We’ve previously written about how the Yates Memo announced an increased focus on individual accountability, and that the DOJ’s broader focus on individual accountability would likely encourage the Antitrust Division to increase its efforts to prosecute individuals for antitrust violations.

But if anyone was left with any doubt that the Antitrust Division would take further steps to hold individuals accountable for antitrust violations, that has now been dispelled:  on February 19, 2016, Deputy Assistant Attorney General for Criminal Enforcement Brent Snyder announced that although it already had a long record with respect to individual accountability, the Antitrust Division was taking steps to “do even better.”

The Antitrust Division’s Long History of Pursuing Individuals

As we noted in November, the Antitrust Division has long had a stated policy of pursuing individuals in addition to corporations for antitrust violations.  As Snyder recently explained, the Antitrust Division has prosecuted more individuals than corporations over the last 25 years:

  • In the 1990s, the Antitrust Division prosecuted almost equal numbers of individuals and corporations;
  • From 2000-2009, the Antitrust Division prosecuted more than twice as many individuals as corporations; and
  • During the last five years, the Antitrust Division prosecuted almost three times as many individuals as corporations.

During this time, the average sentence also tripled:  it jumped from an average of 8 months in the 1990s to 24 months for 2010-2015.

To be sure, these numbers do not necessarily reflect that the Antitrust Division is more interested in prosecuting individuals than corporations:  some of the numerical differences may simply reflect that for every corporation involved in an antitrust violation, there are typically multiple individuals at that corporation who are also responsible for the violation.  And the Antitrust Division has made clear that it does not intend to prioritize individual accountability ahead of corporate responsibility.  Rather, Snyder explained: “Corporate and individual accountability are not an ‘either/or’ proposition.  They go hand-in-hand.”  He elaborated that corporate prosecutions and fines remain important because, among other reasons, they “punish firms that are in business to make money by taking money away from them,” promote deterrence, and incentivize compliance with laws.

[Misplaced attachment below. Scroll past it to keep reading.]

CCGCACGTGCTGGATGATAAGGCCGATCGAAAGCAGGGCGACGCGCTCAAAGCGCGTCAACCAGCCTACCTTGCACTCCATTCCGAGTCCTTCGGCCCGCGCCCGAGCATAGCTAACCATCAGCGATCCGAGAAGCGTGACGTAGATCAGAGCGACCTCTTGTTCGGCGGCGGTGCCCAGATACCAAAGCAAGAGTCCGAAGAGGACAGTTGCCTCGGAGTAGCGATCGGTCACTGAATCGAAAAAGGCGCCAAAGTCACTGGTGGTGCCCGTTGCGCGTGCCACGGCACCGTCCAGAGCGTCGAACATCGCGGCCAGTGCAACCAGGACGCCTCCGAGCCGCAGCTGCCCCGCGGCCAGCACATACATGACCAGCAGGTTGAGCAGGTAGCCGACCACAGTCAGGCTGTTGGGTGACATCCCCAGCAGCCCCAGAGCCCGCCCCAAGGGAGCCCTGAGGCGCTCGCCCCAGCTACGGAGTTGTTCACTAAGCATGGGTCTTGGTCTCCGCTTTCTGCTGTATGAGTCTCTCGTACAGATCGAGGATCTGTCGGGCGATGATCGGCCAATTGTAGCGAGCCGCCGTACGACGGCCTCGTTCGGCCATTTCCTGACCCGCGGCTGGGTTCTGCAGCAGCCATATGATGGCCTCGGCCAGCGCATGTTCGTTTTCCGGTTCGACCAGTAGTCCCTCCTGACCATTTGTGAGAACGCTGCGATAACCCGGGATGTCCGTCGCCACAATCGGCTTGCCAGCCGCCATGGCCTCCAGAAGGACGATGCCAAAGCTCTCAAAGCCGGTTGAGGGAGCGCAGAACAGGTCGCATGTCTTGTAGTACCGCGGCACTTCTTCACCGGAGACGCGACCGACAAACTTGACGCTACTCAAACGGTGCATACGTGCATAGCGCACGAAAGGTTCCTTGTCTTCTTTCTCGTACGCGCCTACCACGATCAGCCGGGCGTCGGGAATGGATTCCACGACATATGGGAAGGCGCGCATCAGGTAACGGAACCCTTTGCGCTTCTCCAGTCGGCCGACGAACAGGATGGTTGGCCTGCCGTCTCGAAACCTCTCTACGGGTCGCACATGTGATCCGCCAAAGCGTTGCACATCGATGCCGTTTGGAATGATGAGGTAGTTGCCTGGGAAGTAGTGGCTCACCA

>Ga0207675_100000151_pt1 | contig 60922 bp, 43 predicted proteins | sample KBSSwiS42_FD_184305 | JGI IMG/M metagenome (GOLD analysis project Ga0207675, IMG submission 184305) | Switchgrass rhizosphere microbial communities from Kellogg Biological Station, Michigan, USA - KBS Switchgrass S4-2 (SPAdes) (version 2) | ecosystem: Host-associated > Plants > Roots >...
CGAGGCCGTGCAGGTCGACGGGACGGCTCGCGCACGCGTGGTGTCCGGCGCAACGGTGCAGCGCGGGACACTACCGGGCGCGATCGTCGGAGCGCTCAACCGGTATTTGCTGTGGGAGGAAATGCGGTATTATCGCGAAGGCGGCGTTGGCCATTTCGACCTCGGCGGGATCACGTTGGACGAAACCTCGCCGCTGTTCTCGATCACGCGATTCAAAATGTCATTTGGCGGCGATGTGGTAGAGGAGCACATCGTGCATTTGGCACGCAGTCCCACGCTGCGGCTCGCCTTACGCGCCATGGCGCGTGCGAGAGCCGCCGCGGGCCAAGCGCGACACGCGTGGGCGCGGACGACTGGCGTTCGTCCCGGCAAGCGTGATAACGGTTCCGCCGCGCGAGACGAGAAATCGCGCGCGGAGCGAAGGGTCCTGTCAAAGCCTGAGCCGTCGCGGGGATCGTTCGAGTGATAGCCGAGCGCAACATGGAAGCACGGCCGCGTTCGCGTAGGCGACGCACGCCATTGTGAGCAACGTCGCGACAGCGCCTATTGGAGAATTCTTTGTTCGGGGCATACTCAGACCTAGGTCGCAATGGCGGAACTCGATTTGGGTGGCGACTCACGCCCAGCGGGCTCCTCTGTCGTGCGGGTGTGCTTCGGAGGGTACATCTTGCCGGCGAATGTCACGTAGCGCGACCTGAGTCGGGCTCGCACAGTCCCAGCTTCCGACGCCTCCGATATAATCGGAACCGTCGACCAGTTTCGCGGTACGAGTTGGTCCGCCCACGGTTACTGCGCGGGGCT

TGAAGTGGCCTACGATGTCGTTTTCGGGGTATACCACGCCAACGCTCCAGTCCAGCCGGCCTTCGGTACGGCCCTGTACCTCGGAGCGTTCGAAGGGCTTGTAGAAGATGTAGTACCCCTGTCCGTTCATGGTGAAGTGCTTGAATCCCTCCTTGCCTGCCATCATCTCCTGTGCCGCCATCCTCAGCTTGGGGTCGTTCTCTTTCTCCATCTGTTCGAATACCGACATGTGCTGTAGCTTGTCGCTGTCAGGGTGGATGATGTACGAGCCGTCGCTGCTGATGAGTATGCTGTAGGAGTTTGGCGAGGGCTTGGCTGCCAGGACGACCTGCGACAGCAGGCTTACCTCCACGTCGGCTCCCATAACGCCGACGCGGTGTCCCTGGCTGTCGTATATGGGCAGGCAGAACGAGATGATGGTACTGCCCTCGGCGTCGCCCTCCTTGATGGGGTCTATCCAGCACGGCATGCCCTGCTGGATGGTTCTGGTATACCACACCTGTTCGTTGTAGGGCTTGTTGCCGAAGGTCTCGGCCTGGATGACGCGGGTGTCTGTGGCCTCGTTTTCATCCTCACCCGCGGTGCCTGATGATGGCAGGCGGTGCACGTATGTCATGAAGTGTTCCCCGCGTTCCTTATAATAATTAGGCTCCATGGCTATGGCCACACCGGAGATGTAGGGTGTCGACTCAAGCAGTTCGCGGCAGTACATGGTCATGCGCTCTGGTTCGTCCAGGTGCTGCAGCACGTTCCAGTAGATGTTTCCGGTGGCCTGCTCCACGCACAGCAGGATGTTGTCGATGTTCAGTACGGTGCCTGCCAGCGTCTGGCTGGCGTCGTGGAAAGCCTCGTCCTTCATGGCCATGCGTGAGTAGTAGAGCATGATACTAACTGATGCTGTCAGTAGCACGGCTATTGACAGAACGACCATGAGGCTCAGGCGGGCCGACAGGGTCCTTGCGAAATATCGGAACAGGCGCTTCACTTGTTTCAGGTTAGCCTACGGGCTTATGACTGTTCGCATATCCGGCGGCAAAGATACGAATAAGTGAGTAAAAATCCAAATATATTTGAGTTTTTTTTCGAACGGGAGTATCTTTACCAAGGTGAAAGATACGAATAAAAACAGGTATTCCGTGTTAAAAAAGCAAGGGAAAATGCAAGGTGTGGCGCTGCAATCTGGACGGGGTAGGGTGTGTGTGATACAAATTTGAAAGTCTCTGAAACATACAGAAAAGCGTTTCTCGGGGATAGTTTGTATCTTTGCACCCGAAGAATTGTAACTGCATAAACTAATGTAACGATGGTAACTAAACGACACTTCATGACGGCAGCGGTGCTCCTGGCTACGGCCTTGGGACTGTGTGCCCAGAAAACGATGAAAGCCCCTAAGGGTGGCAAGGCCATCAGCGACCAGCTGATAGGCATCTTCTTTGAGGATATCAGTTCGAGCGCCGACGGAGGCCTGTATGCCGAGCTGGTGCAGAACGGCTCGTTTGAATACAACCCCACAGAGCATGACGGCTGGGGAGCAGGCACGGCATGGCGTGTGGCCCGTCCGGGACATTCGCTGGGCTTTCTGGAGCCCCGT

The New Steps

Still, Snyder announced several changes that would further the Antitrust Division’s increased efforts to hold individuals accountable for antitrust violations.  Those steps include:

  • New internal procedures to ensure that Antitrust Division criminal offices systematically identify all culpable individuals as early in the investigative process as feasible and bring cases against individuals as quickly as evidentiary sufficiency permits.
  • More comprehensive review of the organizational structure of culpable companies to ensure that the Antitrust Division identifies and investigates all senior executives who potentially condoned, directed, or participated in the criminal conduct.

Snyder also stressed that the Antitrust Division “is not content merely to charge low-level employees” and was “committed to holding accountable the highest-level culpable executives at conspirator companies.”  For example, in the auto parts investigation, the Antitrust Division has prosecuted nine parent or subsidiary presidents, seven vice presidents, two executive managing directors, one CFO, and 30 division directors and general managers.

Key Impacts of These Changes

It is perhaps no surprise that these changes are likely to lead to an increase in the number of individual executives who are investigated and, ultimately, prosecuted.

What might be less apparent, however, is that this policy may also increase the incentives for corporations involved in antitrust violations to cooperate with the Antitrust Division and apply for the Antitrust Division’s Leniency Program.  As Snyder explained:  “when a corporation self-reports before the division has received information about the cartel, its qualifying current officers, directors, and employees who admit their involvement in the offense and cooperate against their co-conspirators receive protection from criminal conviction and the resulting punishment along with the corporate offender.”  The availability of leniency for individual defendants will likely prove an additional incentive for corporations to participate in the Leniency Program.  (Note, though, that the Yates Memo also announced new requirements for corporations that wish to get credit for cooperation; we discussed those more fully here.)